(CNN) -- It appears the global food crisis can be averted. The solution? The humble potato.
An indigenous Peruvian woman boils potatoes but the vegetable could be ready for bigger challenges.
That's the assertion of the International Potato Center -- yes, there is one -- in Lima, Peru. It held a conference this month about the potato being the "food of the future."
But it's not the only one hailing the qualities of the dirty spud.
The United Nations Food and Agriculture Organization (FAO) has declared 2008 the International Year of the Potato to raise awareness of the tuber's importance in addressing global hunger, poverty, and threats to the environment.
Can the potato really do all of that? According to the United Nations, yes.
Potato farming is ideally suited to places where land is limited and labor is abundant, conditions that characterize much of the developing world, the FAO says.
Potatoes are nutritious, too: They have the highest protein content of root and tuber crops (around 2.1 percent), half the daily recommended intake of vitamin C, and a fifth of the recommended daily value of potassium.
In declaring 2008 the year of the potato, the FAO said it wanted to focus world attention on the role the potato can play in providing food security and alleviating poverty.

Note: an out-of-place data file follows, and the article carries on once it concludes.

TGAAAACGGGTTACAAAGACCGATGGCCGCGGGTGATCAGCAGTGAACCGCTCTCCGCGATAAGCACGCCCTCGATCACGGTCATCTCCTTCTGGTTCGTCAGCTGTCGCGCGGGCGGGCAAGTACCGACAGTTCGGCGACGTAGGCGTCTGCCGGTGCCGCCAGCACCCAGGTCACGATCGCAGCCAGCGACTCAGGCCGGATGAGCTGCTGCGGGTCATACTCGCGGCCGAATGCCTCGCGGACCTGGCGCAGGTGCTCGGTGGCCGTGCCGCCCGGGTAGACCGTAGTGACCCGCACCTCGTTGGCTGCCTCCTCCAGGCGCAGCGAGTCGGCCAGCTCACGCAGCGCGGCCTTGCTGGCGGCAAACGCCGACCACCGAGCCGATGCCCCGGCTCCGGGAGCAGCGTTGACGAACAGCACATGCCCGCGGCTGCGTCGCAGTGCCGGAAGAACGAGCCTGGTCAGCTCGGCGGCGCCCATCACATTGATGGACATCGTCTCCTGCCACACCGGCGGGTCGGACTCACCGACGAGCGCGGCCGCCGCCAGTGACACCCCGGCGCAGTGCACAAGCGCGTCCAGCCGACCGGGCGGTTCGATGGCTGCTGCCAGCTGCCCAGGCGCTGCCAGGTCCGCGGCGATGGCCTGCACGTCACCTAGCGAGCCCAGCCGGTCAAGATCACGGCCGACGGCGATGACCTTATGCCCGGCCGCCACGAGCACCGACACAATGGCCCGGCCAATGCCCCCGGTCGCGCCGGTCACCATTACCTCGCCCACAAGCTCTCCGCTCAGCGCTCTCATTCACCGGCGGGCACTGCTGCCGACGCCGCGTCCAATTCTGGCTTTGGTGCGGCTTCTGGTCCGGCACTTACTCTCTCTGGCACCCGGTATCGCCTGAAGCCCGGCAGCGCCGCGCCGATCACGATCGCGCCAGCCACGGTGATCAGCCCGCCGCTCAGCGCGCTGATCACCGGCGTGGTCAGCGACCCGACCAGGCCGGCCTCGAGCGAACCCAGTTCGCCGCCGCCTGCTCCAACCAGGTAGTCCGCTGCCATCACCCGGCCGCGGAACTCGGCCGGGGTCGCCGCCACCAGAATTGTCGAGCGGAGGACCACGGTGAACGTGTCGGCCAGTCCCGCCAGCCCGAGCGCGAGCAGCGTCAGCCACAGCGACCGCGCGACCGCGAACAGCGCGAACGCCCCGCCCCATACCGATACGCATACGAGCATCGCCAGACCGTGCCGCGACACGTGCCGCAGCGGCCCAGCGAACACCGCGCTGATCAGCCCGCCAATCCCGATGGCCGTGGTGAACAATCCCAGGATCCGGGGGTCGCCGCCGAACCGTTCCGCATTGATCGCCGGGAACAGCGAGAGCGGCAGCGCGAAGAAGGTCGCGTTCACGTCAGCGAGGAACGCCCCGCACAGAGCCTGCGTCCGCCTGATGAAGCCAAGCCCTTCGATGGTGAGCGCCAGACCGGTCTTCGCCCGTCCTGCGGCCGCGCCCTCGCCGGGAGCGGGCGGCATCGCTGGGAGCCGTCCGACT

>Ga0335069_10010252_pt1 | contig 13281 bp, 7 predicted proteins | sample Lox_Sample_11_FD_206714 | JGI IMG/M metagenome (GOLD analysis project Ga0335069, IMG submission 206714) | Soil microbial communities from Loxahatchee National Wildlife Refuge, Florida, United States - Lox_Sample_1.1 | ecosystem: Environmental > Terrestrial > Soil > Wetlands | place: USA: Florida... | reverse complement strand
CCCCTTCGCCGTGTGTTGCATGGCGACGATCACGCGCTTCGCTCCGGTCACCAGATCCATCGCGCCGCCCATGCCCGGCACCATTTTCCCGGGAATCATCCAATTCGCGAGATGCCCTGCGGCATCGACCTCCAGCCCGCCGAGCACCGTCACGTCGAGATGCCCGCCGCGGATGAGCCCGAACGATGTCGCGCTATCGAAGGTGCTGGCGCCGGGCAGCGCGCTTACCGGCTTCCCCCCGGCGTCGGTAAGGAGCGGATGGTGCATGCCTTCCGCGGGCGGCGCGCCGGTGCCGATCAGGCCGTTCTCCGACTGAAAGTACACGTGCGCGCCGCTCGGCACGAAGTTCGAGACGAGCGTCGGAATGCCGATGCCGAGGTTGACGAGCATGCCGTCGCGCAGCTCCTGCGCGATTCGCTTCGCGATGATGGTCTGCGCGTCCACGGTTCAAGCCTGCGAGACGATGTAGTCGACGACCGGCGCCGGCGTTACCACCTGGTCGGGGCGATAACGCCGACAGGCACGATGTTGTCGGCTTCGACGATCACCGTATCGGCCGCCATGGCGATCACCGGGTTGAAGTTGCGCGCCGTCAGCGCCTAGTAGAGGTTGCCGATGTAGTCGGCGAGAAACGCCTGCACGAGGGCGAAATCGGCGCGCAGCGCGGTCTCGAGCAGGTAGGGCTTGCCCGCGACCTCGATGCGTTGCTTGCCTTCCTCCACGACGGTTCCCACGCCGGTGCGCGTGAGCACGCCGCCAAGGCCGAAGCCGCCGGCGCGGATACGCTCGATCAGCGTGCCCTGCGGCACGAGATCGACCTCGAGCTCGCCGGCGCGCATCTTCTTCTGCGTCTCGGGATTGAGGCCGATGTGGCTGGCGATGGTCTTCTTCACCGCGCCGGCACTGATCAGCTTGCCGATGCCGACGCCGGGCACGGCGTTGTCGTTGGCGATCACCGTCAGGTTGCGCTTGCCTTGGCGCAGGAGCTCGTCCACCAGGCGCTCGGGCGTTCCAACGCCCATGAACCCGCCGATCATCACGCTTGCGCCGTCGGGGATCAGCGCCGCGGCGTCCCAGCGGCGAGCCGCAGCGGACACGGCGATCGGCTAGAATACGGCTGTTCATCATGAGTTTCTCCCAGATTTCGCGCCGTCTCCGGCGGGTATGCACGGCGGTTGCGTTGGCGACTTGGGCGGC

It noted the potato -- the Number 4 food crop worldwide -- is already a staple food in the diet of the world population.
Back at the International Potato Center in Peru, where potatoes were first cultivated 8,000 years ago, they're trying to provide farmers with poor resources some help in cultivating more and better potatoes.
The center says it's looking for ways to produce potato varieties that require less water for growing and have greater resistance to pests and climate change.
Whether fried, roasted, boiled, mashed, baked or scalloped, potatoes already please palates around the world. Now, they may just be doing their part to save the world. E-mail to a friend
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